New York State Judge Rules for Securities Broker-Dealer on Corporate Tax Sourcing, Investment Income, and Investment Tax Credits
A New York State Administrative Law Judge has ruled in favor of a New York-based securities broker-dealer on multiple issues under the New York State corporate franchise tax. The judge held the Division of Taxation (the “Division”) was required to apply its discretionary authority to source the broker-dealer’s receipts from various income streams earned through institutional investors using U.S. Census Bureau data as a reasonable approximation of customer location. She also held that the broker-dealer was entitled to investment income treatment for interest income earned on cash collateral it provided in securities lending transactions for which it made a “cash election” to treat the resulting interest income as investment income on its New York State tax returns. The judge also held that the Division improperly denied the broker-dealer’s investment tax credit and employment incentive credit claims for property used in connection with the purchase or sale of securities. Matter of Jefferies Group & Subsidiaries, DTA Nos. 829218 and 829219 (N.Y.S. Div. of Tax App., Aug. 31, 2023). Jefferies Group was represented by Irwin M. Slomka, Kara M. Kraman, and Craig B. Fields of Blank Rome LLP.
The judge held that under the New York broker-dealer customer sourcing statute, Jefferies’ customers responsible for paying commission receipts and other broker-dealer revenue streams to Jefferies, including gross income from principal transactions, were the underlying investors in the institutional investors (such as registered investment advisors and mutual funds) that requested the transactions, and not the institutional investors whose names appeared in Jefferies’ records. While the judge found that the applicable sourcing statute did not itself permit a look‑through to the underlying investors (whose names and addresses Jefferies did not know), she held that the Division was required to apply its discretionary authority to allow approximations of those underlying investors’ locations. The judge found that the Division’s sourcing of Jefferies’ receipts based on the addresses of the institutional investors in Jefferies’ books and records resulted in a receipts factor that “grossly overstate[d], by a factor of three to four times” a receipts factor based on a reasonable approximation of the locations of Jefferies underlying investor customers. The judge agreed with Jefferies that an approximation of underlying investor location based on New York’s share of U.S. population-based Census Bureau data (6.48 percent) was appropriate in this case.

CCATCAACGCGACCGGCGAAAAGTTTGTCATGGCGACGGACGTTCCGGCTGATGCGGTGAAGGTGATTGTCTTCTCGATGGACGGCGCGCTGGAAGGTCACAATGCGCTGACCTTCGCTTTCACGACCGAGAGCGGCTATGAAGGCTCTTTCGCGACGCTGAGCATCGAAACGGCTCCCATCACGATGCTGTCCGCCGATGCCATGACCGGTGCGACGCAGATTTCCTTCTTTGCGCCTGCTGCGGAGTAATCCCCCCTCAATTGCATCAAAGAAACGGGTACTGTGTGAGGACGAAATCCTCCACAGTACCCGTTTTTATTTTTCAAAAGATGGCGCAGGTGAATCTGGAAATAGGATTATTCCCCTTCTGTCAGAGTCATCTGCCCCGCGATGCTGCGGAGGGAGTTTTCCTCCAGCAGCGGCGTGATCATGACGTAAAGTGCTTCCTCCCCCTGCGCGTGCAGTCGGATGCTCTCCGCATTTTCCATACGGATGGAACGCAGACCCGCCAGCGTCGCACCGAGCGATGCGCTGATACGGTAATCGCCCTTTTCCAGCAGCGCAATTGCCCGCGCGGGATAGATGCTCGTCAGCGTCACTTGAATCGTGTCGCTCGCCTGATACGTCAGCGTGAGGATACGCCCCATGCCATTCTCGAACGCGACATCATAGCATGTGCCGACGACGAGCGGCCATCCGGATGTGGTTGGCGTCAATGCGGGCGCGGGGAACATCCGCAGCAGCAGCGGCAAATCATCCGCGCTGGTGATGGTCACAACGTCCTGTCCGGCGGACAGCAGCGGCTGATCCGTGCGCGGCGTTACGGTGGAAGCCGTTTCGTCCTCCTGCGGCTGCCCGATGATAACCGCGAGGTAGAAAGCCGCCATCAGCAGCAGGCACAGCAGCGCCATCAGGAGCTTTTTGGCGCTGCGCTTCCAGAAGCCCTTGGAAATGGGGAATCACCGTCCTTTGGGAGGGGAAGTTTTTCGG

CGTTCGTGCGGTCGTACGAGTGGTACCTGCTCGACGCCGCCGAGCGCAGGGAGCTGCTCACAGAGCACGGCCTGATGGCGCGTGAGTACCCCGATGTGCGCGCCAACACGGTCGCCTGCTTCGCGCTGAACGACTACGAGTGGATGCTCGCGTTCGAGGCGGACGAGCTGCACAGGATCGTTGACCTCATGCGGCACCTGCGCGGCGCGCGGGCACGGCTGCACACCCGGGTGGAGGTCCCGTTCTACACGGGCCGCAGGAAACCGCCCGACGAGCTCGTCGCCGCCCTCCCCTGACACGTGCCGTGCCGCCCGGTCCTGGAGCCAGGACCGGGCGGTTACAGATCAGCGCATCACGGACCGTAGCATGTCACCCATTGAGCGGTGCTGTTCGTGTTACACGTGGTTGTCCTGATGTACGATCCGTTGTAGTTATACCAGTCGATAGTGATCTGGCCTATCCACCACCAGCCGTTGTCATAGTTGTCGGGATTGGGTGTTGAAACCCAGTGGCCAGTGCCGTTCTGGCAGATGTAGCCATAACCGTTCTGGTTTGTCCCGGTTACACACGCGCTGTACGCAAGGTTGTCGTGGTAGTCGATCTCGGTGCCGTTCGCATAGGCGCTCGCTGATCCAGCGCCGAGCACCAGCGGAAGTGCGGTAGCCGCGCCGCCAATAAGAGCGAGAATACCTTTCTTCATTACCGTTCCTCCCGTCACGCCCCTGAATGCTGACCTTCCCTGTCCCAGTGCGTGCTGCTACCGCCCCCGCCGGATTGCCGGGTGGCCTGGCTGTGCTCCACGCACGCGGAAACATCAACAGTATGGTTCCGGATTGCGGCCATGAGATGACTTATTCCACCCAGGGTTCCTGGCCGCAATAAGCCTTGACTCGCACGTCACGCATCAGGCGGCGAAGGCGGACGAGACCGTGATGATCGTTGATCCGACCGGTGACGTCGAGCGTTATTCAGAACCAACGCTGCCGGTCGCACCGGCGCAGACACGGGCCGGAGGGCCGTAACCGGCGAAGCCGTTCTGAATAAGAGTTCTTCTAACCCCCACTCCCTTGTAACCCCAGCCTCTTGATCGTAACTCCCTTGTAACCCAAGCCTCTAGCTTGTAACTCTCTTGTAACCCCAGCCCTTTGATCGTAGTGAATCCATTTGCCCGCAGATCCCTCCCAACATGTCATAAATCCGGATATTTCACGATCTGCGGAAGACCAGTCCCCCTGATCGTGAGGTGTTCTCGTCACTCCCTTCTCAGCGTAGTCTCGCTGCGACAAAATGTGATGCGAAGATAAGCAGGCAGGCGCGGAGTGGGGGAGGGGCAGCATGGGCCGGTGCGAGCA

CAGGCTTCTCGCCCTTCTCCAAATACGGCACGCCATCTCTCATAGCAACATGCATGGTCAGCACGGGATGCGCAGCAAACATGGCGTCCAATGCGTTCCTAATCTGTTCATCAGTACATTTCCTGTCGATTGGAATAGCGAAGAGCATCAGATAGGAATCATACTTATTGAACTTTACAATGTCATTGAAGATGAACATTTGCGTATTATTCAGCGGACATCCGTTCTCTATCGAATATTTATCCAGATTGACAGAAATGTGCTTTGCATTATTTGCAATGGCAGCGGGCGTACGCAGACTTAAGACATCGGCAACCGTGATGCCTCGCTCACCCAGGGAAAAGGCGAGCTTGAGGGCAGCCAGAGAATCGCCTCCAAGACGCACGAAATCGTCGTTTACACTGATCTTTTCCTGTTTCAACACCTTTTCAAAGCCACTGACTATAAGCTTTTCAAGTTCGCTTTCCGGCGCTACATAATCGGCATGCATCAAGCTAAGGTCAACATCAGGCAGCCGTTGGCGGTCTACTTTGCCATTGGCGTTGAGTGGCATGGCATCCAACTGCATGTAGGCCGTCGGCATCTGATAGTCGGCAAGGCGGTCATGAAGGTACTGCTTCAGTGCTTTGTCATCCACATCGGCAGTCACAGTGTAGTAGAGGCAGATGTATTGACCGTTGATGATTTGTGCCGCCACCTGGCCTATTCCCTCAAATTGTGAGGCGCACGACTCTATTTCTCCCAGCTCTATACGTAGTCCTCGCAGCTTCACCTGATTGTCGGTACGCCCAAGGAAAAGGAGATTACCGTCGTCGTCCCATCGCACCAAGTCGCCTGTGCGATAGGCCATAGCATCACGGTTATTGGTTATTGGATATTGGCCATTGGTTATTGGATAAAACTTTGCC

The judge held that the Division’s denial of Jefferies’ “cash election” to treat its net interest income from its collateral used in securities lending transactions as investment income was “contrary to the statute’s plain language.” The judge concluded that the statute did not limit a taxpayer’s right to make a cash election to treat actual cash on deposit as investment capital only to instances where the cash was used for investment purposes. The judge further concluded that 2007 amendments to the regulations limiting the availability of the cash election for “securities lending agreements” did not pertain to the actual cash collateral, and therefore had no bearing on the case.
Investment Tax Credit (“ITC”)/Employment Incentive Credit (“EIC”)
The judge also held that the Division improperly disallowed certain ITC and EIC claimed by Jefferies. Among other things, the judge found that the Division’s disallowance of the ITC and EIC for property placed in service by Jefferies for its investment banking, prime brokerage, and research departments, which disallowance was based on the Division’s questionable published guidance, was unsupportable under the statutory language.